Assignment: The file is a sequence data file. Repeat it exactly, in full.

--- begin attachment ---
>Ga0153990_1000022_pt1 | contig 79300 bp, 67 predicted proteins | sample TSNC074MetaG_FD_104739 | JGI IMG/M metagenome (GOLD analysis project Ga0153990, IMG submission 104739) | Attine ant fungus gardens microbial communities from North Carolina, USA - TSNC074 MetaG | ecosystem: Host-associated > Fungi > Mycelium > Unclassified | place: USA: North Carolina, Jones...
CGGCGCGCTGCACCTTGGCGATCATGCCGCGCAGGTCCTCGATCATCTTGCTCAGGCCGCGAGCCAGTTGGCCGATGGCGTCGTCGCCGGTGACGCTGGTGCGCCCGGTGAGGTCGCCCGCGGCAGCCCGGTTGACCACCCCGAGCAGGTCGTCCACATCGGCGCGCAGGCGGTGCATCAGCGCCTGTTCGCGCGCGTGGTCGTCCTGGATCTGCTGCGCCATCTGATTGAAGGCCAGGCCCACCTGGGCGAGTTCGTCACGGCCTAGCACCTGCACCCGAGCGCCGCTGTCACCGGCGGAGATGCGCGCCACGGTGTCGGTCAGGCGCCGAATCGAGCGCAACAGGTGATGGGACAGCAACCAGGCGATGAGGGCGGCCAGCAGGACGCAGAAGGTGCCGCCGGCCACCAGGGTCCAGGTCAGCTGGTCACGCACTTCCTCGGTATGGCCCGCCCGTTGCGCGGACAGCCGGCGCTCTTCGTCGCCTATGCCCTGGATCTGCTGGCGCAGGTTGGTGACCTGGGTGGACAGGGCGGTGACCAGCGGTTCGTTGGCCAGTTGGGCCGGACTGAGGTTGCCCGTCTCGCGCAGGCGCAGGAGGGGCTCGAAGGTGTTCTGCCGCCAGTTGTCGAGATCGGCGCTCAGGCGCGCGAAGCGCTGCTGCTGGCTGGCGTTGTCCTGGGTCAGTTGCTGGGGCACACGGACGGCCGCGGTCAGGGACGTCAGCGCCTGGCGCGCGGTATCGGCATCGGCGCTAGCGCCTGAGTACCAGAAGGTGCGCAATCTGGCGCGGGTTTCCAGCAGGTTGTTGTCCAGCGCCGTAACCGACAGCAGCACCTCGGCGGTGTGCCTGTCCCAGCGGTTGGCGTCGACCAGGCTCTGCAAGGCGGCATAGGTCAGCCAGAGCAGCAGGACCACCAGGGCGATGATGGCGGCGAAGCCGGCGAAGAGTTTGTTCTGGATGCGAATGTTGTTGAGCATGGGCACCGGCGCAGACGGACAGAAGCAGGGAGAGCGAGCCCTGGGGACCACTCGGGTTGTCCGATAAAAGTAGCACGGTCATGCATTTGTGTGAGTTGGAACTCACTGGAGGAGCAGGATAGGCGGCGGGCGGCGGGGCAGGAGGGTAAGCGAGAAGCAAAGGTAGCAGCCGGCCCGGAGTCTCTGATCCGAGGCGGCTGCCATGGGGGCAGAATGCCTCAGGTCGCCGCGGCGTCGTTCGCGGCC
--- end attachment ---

>Ga0153990_1000022_pt1 | contig 79300 bp, 67 predicted proteins | sample TSNC074MetaG_FD_104739 | JGI IMG/M metagenome (GOLD analysis project Ga0153990, IMG submission 104739) | Attine ant fungus gardens microbial communities from North Carolina, USA - TSNC074 MetaG | ecosystem: Host-associated > Fungi > Mycelium > Unclassified | place: USA: North Carolina, Jones...
CGGCGCGCTGCACCTTGGCGATCATGCCGCGCAGGTCCTCGATCATCTTGCTCAGGCCGCGAGCCAGTTGGCCGATGGCGTCGTCGCCGGTGACGCTGGTGCGCCCGGTGAGGTCGCCCGCGGCAGCCCGGTTGACCACCCCGAGCAGGTCGTCCACATCGGCGCGCAGGCGGTGCATCAGCGCCTGTTCGCGCGCGTGGTCGTCCTGGATCTGCTGCGCCATCTGATTGAAGGCCAGGCCCACCTGGGCGAGTTCGTCACGGCCTAGCACCTGCACCCGAGCGCCGCTGTCACCGGCGGAGATGCGCGCCACGGTGTCGGTCAGGCGCCGAATCGAGCGCAACAGGTGATGGGACAGCAACCAGGCGATGAGGGCGGCCAGCAGGACGCAGAAGGTGCCGCCGGCCACCAGGGTCCAGGTCAGCTGGTCACGCACTTCCTCGGTATGGCCCGCCCGTTGCGCGGACAGCCGGCGCTCTTCGTCGCCTATGCCCTGGATCTGCTGGCGCAGGTTGGTGACCTGGGTGGACAGGGCGGTGACCAGCGGTTCGTTGGCCAGTTGGGCCGGACTGAGGTTGCCCGTCTCGCGCAGGCGCAGGAGGGGCTCGAAGGTGTTCTGCCGCCAGTTGTCGAGATCGGCGCTCAGGCGCGCGAAGCGCTGCTGCTGGCTGGCGTTGTCCTGGGTCAGTTGCTGGGGCACACGGACGGCCGCGGTCAGGGACGTCAGCGCCTGGCGCGCGGTATCGGCATCGGCGCTAGCGCCTGAGTACCAGAAGGTGCGCAATCTGGCGCGGGTTTCCAGCAGGTTGTTGTCCAGCGCCGTAACCGACAGCAGCACCTCGGCGGTGTGCCTGTCCCAGCGGTTGGCGTCGACCAGGCTCTGCAAGGCGGCATAGGTCAGCCAGAGCAGCAGGACCACCAGGGCGATGATGGCGGCGAAGCCGGCGAAGAGTTTGTTCTGGATGCGAATGTTGTTGAGCATGGGCACCGGCGCAGACGGACAGAAGCAGGGAGAGCGAGCCCTGGGGACCACTCGGGTTGTCCGATAAAAGTAGCACGGTCATGCATTTGTGTGAGTTGGAACTCACTGGAGGAGCAGGATAGGCGGCGGGCGGCGGGGCAGGAGGGTAAGCGAGAAGCAAAGGTAGCAGCCGGCCCGGAGTCTCTGATCCGAGGCGGCTGCCATGGGGGCAGAATGCCTCAGGTCGCCGCGGCGTCGTTCGCGGCC